Types of Oligosaccharides
These are the sugars having two monomeric units, and thus it is called di_saccharide. Some examples are maltose, sucrose, and lactose. Maltose is the action of an enzyme and it gives glucose +glucose; Sucrose (or cane sugar) in the action of invertase produces fructose + glucose, and Lactose(milk sugar) in the action of enzyme lactase produces galactose + glucose.
These contain three monomers like raffinose.
These contain four monomeric units like stachyose.
All the cells are coated either in glycolipids or glycoproteins, both of which help determine the cell types. Proteins or lectins that bind carbohydrates may recognize the particular oligosaccharides and provide some useful information for cell recognition depending on the oligosaccharide binding.
An important example of oligosaccharide cell recognition is given as the role of glycolipids in blood type determining. Various blood types are distinguished by the modification of glycan that is present on the surface of blood cells. These may be visualized using mass spectrometry. The oligosaccharides that are found on the A, B, and H antigens take place on the non-reducing ends of the oligosaccharide. The H antigen (that indicates an O blood type) serves as a precursor for both the A and B antigens.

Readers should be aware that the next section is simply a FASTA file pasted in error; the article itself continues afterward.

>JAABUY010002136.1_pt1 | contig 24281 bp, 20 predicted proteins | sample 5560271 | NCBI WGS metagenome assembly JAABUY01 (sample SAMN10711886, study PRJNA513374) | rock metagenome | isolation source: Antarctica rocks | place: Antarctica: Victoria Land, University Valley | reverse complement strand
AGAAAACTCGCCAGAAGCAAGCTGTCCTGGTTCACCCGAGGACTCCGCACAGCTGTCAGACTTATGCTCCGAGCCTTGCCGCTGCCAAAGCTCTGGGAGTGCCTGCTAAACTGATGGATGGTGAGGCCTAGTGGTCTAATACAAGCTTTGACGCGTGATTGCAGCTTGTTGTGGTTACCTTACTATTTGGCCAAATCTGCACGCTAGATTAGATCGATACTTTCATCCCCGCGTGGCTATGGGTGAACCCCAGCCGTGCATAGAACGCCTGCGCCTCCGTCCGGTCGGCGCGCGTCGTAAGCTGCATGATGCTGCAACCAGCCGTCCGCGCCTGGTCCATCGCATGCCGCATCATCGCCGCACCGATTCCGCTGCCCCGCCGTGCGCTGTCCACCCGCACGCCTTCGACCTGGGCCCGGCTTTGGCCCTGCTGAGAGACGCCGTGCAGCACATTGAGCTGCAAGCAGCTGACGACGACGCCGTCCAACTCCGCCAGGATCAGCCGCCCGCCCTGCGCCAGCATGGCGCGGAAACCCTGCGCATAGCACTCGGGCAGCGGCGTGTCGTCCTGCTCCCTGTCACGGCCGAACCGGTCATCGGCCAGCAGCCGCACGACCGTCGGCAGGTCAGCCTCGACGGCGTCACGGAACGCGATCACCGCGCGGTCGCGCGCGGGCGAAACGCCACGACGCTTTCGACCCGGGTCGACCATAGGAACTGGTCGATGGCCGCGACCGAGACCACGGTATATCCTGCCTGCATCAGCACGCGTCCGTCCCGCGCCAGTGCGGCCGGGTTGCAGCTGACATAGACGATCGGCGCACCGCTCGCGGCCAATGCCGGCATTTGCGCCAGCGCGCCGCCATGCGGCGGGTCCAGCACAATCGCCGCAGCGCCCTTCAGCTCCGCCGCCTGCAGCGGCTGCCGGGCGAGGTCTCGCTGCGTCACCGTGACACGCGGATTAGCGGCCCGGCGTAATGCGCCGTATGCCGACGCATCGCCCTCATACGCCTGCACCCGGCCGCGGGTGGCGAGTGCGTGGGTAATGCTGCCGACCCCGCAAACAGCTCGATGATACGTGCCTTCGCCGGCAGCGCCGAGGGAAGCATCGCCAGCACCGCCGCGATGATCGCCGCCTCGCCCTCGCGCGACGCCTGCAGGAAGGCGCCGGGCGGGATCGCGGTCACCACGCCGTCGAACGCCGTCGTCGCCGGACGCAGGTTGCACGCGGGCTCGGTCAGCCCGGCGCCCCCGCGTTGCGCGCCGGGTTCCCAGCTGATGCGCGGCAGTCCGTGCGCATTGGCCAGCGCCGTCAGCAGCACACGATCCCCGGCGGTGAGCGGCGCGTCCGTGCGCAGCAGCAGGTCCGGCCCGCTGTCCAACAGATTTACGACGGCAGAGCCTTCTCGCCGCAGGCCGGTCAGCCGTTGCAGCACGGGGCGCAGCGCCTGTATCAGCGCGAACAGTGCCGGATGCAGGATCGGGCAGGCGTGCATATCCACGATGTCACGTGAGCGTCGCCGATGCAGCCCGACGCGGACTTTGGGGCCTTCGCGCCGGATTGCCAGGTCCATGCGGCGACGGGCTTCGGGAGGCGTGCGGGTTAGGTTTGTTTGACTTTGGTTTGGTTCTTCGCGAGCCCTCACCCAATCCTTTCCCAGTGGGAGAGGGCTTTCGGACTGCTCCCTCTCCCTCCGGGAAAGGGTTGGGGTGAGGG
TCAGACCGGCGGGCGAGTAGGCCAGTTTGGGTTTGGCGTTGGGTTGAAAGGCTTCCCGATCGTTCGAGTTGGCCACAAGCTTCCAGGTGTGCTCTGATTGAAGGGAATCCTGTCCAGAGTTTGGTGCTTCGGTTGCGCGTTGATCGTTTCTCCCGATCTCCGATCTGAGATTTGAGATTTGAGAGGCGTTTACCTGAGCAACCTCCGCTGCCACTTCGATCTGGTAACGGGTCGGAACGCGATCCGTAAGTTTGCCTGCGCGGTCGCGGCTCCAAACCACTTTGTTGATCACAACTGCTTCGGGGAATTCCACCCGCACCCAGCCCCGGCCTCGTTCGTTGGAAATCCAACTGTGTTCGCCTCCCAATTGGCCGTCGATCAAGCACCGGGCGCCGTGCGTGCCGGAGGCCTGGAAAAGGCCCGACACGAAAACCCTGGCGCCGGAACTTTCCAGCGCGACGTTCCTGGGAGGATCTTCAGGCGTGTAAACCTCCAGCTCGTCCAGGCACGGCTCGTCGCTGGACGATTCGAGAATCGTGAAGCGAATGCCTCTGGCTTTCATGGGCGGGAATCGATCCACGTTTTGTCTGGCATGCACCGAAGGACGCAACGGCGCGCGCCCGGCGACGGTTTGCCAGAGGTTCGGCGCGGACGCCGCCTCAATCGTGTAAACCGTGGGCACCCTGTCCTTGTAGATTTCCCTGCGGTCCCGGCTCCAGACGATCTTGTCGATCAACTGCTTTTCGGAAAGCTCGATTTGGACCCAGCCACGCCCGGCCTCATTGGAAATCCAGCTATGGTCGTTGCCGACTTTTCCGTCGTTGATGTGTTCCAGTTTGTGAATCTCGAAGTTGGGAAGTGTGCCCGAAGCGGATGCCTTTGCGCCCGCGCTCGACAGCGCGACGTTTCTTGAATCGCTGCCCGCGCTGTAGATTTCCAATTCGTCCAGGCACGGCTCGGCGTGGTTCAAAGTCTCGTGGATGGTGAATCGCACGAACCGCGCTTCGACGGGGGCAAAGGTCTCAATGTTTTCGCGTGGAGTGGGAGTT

Thus, a person with blood type A will have both the A antigen and H antigen present on the glycolipids of the membrane of red blood cell plasma. A person with blood type B will have both the B and H antigens present. And a person with blood type AB will have the three antigens A, B, and H. And finally, a person having blood type O will have only the H antigen. This means that all the blood types contain the H antigen which explains why the blood type O is called the “universal donor.”
Several cells produce particular carbohydrate-binding proteins called lectins that mediate cell adhesion with the oligosaccharides. Selectins, which are a family of lectins, mediate certain cell-cell adhesion processes, including those of leukocytes to the endothelial cells. In the immune response, endothelial cells may express certain selectins transiently in response to the injury or damage to the cells.
Also, in response, a reciprocal selectin–oligosaccharide interaction will take place between the two molecules that allow the white blood cell to help to eliminate the damage or infection. Often, Protein-Carbohydrate bonding is mediated by the van der Waals forces and hydrogen bonding.